Consistency is key! I recently began posting consistent and intentional content on my LinkedIn. It has been helpful to rekindle old relationships and develop new relationships through Linkedin. The outpouring of support from individuals I had not seen in years but maintained a connection with online was a positive outcome that I did not expect.
Excellent. Here is the main question of our interview. What are your “5 Things You Need To Become A Top Lawyer In Your Specific Field of Law?” Please share a story or an example for each.
The five things you need to become a top M&A attorney are curiosity, patience, endurance, an open mind, and a passion outside of law.
Curiosity is a crucial trait when working with any type of business. You must be curious about the nuances of a client’s business, the proposed transaction, and the objectives of the transaction. Being curious from the outset has saved me many times when deals got complicated. Being well informed, was often the perfect tonic to address the complication.
Patience is crucial for any attorney who handles transactions. There are times when you must slow down and take time to iron out details, let parties consider the options, or allow for additional due diligence. After weeks and months of intense negotiations, many parties often become wary of the process. If you allow the difficult circumstances to drain or alter your energy or passion, it may also affect one’s focus and attention. I have had numerous experiences when it was easier to throw in the towel. However, persistence, grit, and leadership often paid off, and I was successful in getting the parties to focus on the relevant issues and not the distractions.
Endurance, or the ability to endure, is a critical skill set that should be developed in law school. It is difficult to survive in any profession without endurance. This is especially true in the M&A space. While we all want to cross the finish line quickly, the ability to run the long game has helped me and my clients reach a successful outcome. I recall as a first-year attorney, I was eager and keen to lead negotiations and discussions. I had many opportunities to develop those traits, but I realized that I needed to learn my craft before being thrown into a lion’s den.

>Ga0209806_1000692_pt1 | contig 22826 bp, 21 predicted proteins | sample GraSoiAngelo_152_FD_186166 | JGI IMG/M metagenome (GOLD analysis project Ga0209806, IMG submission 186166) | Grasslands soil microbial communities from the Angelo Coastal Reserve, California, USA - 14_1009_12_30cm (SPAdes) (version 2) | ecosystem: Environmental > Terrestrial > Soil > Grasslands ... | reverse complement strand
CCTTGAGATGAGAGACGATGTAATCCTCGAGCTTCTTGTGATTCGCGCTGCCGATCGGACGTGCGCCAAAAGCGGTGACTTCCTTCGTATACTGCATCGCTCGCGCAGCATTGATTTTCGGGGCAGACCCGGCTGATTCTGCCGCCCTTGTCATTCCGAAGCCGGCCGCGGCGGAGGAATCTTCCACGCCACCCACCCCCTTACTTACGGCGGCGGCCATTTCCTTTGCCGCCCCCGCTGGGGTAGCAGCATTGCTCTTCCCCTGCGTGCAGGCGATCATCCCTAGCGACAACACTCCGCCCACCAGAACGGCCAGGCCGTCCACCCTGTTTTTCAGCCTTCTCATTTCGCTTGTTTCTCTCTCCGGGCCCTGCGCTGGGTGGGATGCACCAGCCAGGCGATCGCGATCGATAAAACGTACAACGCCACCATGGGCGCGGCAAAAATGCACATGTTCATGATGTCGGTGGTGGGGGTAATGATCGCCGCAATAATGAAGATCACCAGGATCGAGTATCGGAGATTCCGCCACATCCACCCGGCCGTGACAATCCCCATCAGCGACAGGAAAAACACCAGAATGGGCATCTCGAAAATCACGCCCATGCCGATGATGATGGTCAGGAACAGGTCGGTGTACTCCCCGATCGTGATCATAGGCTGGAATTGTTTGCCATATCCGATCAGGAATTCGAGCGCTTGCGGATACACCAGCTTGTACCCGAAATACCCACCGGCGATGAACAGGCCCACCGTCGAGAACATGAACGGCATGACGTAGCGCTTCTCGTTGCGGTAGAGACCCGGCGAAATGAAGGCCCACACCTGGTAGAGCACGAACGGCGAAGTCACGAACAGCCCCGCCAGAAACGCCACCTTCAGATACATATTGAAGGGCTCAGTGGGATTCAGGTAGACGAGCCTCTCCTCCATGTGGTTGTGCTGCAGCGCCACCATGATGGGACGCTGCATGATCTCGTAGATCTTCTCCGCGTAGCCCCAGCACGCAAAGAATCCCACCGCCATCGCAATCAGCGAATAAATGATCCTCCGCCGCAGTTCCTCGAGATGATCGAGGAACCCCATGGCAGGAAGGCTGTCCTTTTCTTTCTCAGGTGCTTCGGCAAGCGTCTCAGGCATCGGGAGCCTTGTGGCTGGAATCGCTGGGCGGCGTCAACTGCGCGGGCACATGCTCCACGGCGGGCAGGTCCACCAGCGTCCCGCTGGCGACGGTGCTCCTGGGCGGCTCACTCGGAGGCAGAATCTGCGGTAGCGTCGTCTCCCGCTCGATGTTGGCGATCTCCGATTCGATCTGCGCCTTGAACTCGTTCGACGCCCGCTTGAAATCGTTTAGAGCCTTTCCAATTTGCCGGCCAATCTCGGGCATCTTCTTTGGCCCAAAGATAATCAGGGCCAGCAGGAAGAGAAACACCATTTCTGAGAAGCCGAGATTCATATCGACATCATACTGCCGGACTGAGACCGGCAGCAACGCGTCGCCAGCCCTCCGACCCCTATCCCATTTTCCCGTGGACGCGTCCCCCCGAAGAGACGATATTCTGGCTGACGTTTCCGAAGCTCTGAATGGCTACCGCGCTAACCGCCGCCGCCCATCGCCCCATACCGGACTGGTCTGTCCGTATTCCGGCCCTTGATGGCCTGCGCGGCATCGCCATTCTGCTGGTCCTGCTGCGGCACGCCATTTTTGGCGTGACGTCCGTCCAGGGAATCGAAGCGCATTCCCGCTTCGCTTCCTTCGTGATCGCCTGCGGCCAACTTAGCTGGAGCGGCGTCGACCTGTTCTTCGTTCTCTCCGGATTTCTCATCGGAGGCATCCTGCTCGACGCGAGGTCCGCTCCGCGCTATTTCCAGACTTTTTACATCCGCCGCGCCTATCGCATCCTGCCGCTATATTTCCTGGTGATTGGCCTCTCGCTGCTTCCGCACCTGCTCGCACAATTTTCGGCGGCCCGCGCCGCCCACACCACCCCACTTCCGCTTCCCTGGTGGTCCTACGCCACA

If you want to lead complex crossborder transactions, you must have an open mind. Not only are you dealing with all types of businesses and personalities, but you’re also challenged with understanding different cultures, legal systems, and issues (both business and legal). There are nuances to doing business in each country and without an open mind and the qualities I mentioned above, you’ll quickly sour a possible deal or negotiation. In certain countries, I have learned to listen more and be deferential rather than taking on the stereotype of the aggressive U.S. lawyer.
Finally, you must have a passion outside of the legal profession. The ability to focus on something other than work allows my mind to think differently and be balanced. It could be a hobby, a sport, or any outside activity that inspires and rejuvenates you. For me, it’s my family that keeps me grounded, faith-based, and (extremely!) busy, but I am treasuring every second of it. It allows me to show up to work re-energized and re-focused on facing the challenges of my profession.
We are very blessed that some of the biggest names in Business, VC funding, Sports, and Entertainment read this column. Is there a person in the world, or in the US with whom you would love to have a private breakfast or lunch, and why? He or she might see this. :-)
I would love to go back in time and interview many people. Among the top of the list would be Jesus Christ, George Washington Carver, Joan of Arc, Thurgood Marshall, and Nelson Mandela. Currently, I would be thrilled to meet Jamie Kern Lima, a self-made entrepreneur, co-founder of IT Cosmetics, author, philanthropist, and champion of women. She and her husband, Paulo, co-founded a cosmetics company in their living room, and despite years and years of disappointments, rejections, and financial and personal hardships, they were able to build a creative and successful cosmetics company. Their company, IT Cosmetics, was sold to L’Oreal for $1.2 billion in 2016. I would be thrilled to speak with Jamie about her challenging experiences, perseverance, determination, faith, and grit. Her story particularly resonates with me because I have had to develop many of these traits in my career. It would also be an opportunity to introduce my three amazing daughters to such an inspirational and thought-provoking role model.
This was very inspiring. Thank you so much for the time you spent with this. We wish you continued success and good health!